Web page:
Retting and turning

Retting and Turning

Retting is the process of beginning to separate the bast fibres from the hurds or other plant tissues. It is done in the field, taking advantage of the natural elements of dew, rain and sun, or under controlled conditions using water, enzymes or chemicals. The method chosen depends on the end use to which the fibre will be put. Suitable industrial processes for water and chemical retting have not been developed.

Successful field retting requires a delicate balance of nightly dews and good daytime drying conditions. The southern Ontario climate may dictate that field retting be done no earlier than the end of July in order to assure adequate dew conditions. Planting date and selection of variety are factors in predicting a suitable harvest date.

The length of the retting process is critical for optimum fibre yield and quality. It normally takes 21-28 days to complete, but dry August weather with low dew conditions may necessitate longer retting periods. Occasionally, the process may take as little as 14 days.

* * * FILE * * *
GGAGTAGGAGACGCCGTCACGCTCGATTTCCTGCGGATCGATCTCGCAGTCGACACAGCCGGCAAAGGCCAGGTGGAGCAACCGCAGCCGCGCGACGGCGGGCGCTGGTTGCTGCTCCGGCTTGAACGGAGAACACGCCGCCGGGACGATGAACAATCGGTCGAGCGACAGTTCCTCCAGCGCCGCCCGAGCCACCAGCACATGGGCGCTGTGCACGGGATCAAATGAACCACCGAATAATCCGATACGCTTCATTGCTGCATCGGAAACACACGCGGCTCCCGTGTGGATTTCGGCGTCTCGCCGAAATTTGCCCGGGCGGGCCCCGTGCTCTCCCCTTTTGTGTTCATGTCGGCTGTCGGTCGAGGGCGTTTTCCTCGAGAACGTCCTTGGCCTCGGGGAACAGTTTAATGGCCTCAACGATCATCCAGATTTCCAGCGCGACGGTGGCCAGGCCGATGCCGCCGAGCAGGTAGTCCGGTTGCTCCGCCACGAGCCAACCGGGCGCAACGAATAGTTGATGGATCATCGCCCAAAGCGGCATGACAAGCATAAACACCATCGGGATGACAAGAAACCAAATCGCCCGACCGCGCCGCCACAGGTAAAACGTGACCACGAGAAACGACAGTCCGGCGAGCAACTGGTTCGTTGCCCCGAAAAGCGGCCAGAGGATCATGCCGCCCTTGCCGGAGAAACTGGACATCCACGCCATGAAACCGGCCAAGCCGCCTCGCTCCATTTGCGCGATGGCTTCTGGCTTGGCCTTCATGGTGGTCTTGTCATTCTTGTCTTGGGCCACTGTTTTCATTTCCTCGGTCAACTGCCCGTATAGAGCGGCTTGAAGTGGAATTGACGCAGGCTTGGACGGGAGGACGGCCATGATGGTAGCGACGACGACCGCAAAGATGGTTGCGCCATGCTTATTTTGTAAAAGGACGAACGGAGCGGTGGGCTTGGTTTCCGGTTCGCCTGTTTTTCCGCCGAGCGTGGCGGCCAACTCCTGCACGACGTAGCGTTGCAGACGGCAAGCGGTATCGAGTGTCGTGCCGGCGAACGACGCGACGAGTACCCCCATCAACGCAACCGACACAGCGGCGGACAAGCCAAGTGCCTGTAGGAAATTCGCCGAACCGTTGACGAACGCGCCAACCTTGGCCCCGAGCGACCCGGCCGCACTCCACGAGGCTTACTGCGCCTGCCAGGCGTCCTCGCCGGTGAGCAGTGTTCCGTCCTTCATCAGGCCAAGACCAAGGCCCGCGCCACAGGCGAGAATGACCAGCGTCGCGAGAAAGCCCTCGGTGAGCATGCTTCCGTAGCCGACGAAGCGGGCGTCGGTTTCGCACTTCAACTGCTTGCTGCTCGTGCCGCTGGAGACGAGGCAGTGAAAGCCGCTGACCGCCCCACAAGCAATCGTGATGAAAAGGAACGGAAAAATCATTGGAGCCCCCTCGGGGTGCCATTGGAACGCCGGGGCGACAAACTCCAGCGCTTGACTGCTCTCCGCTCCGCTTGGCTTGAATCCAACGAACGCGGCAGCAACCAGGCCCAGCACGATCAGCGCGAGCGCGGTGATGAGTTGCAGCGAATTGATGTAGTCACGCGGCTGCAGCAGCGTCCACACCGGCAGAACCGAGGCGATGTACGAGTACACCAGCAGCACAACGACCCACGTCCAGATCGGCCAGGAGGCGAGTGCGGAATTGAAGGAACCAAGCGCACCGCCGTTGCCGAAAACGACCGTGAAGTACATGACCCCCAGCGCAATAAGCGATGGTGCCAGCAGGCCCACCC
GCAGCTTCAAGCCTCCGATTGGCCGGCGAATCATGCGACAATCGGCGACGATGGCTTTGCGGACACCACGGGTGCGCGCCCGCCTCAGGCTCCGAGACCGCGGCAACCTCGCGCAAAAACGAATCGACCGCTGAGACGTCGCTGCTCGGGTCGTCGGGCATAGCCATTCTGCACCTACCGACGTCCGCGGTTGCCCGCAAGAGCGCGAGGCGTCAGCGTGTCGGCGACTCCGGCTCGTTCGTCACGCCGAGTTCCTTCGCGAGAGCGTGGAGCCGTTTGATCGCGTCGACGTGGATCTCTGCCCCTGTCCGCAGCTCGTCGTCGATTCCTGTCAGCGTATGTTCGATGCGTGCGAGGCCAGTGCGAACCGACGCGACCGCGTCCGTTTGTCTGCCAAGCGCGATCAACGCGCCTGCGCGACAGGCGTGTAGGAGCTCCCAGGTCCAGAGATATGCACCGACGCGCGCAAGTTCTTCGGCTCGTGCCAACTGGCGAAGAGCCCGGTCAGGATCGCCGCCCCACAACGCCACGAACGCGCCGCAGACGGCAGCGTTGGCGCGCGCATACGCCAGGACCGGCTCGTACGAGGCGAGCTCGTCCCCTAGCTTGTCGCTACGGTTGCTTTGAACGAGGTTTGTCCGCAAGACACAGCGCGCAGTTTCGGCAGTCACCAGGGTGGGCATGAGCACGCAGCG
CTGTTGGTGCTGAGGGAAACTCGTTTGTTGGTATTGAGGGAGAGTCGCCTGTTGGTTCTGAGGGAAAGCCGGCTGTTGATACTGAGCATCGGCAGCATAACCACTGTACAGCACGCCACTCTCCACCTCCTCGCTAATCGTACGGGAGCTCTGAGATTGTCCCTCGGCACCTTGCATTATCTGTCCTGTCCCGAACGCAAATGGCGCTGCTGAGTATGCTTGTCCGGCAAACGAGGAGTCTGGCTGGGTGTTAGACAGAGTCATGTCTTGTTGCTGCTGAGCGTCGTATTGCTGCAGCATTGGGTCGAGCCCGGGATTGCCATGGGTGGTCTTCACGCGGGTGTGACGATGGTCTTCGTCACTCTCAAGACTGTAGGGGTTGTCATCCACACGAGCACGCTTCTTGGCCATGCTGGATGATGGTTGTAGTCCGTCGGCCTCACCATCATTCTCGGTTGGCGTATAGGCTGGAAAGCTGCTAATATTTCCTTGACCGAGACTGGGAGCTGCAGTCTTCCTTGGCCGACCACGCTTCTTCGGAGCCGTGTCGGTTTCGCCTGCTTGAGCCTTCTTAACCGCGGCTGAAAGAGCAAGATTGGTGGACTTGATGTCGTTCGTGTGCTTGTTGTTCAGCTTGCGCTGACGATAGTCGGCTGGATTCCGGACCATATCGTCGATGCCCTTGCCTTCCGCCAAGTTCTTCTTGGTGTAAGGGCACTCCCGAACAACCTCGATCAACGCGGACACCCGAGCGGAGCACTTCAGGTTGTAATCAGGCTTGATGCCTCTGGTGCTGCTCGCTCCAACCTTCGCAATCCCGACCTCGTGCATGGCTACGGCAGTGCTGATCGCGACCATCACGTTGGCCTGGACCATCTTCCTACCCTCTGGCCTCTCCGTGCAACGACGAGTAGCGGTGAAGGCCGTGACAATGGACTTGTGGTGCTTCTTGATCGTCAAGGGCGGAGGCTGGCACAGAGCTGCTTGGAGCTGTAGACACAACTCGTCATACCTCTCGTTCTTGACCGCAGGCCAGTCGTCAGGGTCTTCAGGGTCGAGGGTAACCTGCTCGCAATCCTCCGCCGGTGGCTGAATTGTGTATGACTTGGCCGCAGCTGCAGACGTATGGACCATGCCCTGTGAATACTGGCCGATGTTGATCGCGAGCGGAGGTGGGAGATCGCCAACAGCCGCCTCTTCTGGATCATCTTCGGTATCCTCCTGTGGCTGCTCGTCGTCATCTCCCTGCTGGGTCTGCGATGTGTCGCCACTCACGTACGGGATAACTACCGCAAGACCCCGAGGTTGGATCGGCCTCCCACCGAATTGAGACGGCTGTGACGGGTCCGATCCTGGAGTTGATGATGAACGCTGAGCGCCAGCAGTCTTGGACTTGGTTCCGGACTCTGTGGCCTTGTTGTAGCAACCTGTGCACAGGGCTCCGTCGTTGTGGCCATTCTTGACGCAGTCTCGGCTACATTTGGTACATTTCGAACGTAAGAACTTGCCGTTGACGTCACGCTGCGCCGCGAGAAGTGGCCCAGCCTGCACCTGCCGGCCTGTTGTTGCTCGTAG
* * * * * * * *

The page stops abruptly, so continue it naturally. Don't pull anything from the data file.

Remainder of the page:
The windrows are turned vigorously once or twice with a tedder or rake to facilitate even retting of the windrow and to knock the leaves off the stems. It is important that the retting process be complete before baling, so that the fibres reach the desired colour, and do not rot or discolour in storage. In wet conditions, a third turning may be necessary.


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